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Mr. Knightsbridge – The Mister
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Dexter Daniels prefers gems over women. Emeralds over girlfriends. Diamonds over marriage.
He might be the most successful jeweler of his generation, a loyal friend and some say the most handsome man in London, but his past means he doesn’t deal in love.
When Hollie Lumen enters the ballroom where exquisite royal jewels are on display, she brings Dexter’s world to a screeching halt. Despite her hand-me-down dress and borrowed shoes, Hollie is even more stunning than the jewelry. Feisty, funny and ferociously independent, she’s all Dexter can see.
Hollie Lumen can’t catch a break. She thought an internship in London was her chance to escape her responsibilities back in Oregon and for her dreams to come true. When she’s fired only a few weeks after touching down, she’s ready to give up and go home. Hollie never asks for help. She knows the only person she can rely on is herself.
So what’s she going to do about the tall, dark, handsome stranger who keeps rescuing her?
She’s going to rescue him right back.
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She was the kind of beautiful that could send a man straight to the asylum. Just a glimpse of her had the hairs needling the back of my neck and my fingers stiff, desperate for a simple touch.
Exotic. Glorious. And bloody expensive.
“Very pretty. You should be extremely proud,” Gabriel, one of my best friends, said while staring at the display case in the middle of the Dorchester’s ballroom.
“She really is glorious,” I replied. I hadn’t seen her for a long time, but you didn’t forget beauty like hers.
“You know that’s a headband thingy and not a woman, right?” asked Tristan, another of the group of six of us who had been friends since we were teenagers.
“Tiara,” I corrected him. To Tristan, it was just something women wore on their heads. To Gabriel, it was a collection of pretty stones. But to me, the tiara was beauty, life force—it was my fucking legacy.
“Right,” Tristan said. “And your parents made it?”
“My mother designed it. My father made it.”
“For the queen?” Tristan asked.
“The queen of Finland. She wore it on her wedding day.” As a child, sprawled in a heap of Lego underneath the display cases in their shop on Hatton Garden, I’d felt like the only thing my parents did was work on this design. Hearing about the tiara was the soundtrack of my childhood. Though their lives were dominated by the tiara for just one summer, it consumed them entirely. Seeing the piece again now, for the first time since their death, I understood why they had been so consumed. It was gorgeous, an audaciously modern design still classic enough to be regal.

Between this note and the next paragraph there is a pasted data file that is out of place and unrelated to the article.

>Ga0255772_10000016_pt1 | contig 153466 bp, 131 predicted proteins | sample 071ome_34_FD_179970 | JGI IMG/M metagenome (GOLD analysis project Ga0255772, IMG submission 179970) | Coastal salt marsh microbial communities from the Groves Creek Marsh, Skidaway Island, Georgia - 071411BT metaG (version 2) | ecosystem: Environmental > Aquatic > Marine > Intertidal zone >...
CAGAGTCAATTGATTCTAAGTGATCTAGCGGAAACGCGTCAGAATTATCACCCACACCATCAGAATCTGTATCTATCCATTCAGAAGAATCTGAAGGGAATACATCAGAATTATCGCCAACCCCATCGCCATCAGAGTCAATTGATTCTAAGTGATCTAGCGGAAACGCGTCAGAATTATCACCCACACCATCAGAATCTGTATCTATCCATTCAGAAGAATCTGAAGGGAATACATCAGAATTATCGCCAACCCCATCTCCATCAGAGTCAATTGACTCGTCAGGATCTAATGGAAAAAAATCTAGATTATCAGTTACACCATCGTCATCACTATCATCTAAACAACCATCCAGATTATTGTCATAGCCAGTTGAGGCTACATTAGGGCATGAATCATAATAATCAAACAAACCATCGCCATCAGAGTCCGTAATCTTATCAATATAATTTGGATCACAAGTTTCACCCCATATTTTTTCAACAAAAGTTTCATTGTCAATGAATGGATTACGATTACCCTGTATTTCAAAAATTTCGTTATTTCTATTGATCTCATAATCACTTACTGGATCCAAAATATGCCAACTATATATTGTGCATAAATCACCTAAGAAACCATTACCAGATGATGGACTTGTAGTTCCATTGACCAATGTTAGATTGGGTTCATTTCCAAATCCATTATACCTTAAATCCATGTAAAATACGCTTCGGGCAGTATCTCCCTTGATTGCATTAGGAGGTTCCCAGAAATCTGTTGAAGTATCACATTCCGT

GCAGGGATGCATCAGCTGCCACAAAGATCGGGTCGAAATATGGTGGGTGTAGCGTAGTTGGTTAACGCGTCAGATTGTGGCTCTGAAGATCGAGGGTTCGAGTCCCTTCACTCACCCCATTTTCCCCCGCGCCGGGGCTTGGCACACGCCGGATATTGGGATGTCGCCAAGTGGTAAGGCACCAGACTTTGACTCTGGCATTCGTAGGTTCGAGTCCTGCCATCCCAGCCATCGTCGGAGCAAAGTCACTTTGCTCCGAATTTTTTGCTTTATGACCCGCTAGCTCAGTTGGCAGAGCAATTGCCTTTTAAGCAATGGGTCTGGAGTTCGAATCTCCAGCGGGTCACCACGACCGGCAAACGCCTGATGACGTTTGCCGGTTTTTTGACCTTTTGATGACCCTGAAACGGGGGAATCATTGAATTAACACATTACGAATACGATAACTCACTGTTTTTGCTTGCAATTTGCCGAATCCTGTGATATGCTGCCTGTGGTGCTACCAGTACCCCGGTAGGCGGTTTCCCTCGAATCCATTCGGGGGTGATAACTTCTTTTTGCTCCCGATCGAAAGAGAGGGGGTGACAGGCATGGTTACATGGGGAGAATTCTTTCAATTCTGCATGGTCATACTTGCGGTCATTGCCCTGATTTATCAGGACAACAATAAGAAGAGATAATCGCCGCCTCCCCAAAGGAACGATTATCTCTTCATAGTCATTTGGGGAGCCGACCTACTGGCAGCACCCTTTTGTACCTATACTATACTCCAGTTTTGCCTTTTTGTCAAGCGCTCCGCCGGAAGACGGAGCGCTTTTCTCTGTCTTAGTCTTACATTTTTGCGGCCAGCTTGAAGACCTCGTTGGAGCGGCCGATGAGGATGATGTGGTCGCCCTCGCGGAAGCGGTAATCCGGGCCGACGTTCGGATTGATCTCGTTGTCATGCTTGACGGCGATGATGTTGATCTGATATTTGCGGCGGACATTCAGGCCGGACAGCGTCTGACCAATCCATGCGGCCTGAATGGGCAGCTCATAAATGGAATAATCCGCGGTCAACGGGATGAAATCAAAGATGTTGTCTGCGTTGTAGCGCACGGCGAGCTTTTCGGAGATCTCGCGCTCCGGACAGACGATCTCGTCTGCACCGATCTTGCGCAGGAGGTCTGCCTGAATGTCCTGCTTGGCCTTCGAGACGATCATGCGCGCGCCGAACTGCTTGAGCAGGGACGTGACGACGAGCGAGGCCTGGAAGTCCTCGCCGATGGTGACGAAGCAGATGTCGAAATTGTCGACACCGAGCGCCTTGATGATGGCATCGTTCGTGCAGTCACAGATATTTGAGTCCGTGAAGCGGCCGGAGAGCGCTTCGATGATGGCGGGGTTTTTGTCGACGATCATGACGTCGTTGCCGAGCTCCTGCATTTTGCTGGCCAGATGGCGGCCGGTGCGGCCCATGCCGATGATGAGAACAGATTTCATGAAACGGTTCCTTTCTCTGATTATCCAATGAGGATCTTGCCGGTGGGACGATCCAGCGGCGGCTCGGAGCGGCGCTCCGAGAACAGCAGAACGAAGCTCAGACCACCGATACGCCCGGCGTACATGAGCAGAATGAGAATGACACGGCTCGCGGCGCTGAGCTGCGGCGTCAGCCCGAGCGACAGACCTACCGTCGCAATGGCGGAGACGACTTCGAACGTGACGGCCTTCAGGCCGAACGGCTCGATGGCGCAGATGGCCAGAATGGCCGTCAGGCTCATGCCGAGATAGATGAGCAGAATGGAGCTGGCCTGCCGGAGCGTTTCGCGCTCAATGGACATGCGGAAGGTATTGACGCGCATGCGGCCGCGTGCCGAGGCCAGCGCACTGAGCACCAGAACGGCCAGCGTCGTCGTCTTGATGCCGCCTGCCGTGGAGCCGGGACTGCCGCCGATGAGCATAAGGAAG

My parents’ passion for their work had percolated through the air I breathed, and I grew up in the enviable position of knowing exactly what I was going to do with my life—follow in their footsteps and be a jeweler. But when my parents died and my brother sold their shop without me knowing, my desire to become a jeweler wasn’t enough. For them, for their memory, I wanted to be the best in the world at what I did. I wanted their name—my name—to be known internationally for the most beautiful jewelry in existence. It was what they deserved.
“I still don’t understand why we’re in London and not Finland,” Tristan said.
“The princess is marrying a British man, so they’re holding the competition to design her jewelry here. It’s raising a lot of money for charity. Pockets are deeper in London.”
“Makes sense,” Gabriel said.
Tristan pushed his hands into his pockets and nodded. “Well, it’s nice stuff.”
I grinned. Tristan might be clueless at times, but he didn’t flinch when I asked him to come tonight. Far more comfortable in jeans, in front of a computer, he put on a dinner jacket without hesitation because he was as loyal as you could want in a friend. He needed a drink. I caught the eye of a waiter with a tray of champagne. He came over and we all grabbed a glass.
“To diamonds?” Tristan offered in toast.
“To your parents,” Gabriel corrected. He had been the dad of our friendship group since we were seventeen, long before he was actually a dad—wise, measured and always armed with the right thing to say.
“Thanks, mate,” I replied, clinking my glass to his. “To my parents. And to winning this bloody competition.”
“I predict that if you do, you’ll open your first store in London. It would be a great way to burst onto the scene,” Tristan said.
I took commissions in London, and our workshop and design studio were based here. But I had yet to open a Daniels & Co storefront in the UK. My flagship store was in New York, with locations in Paris, Rome, Beijing and Dubai. We’d just opened in Beverly Hills and Singapore.
But not London.
In London, I existed in my own tightly controlled bubble. I lived and worked here, but didn’t interact with the local industry. There were too many memories from the bleakest part of my life—my parents’ Hatton Garden store that no longer existed. Sparkle’s shop, which only survived because of my parents’ designs. And David, my brother, the man who destroyed my parents’ legacy and gave Sparkle theirs. There was too much here to forget.
I was asked about a London offering all the time, but continually dodged the questions and kept quiet. A Daniels & Co London shop wasn’t going to happen. I believed in moving forward, not looking back. There was no need to dredge up the past when it could stay properly buried and undisturbed.
“And cheers to being mate dates,” Tristan said. “I’m quite enjoying being on your arm. Just as long as you don’t try to kiss me at the end of the night.”
“You should be so lucky,” I replied.
“I’ve been that lucky—that weekend in Prague, remember? I don’t want your wandering hands near me again,” Tristan said.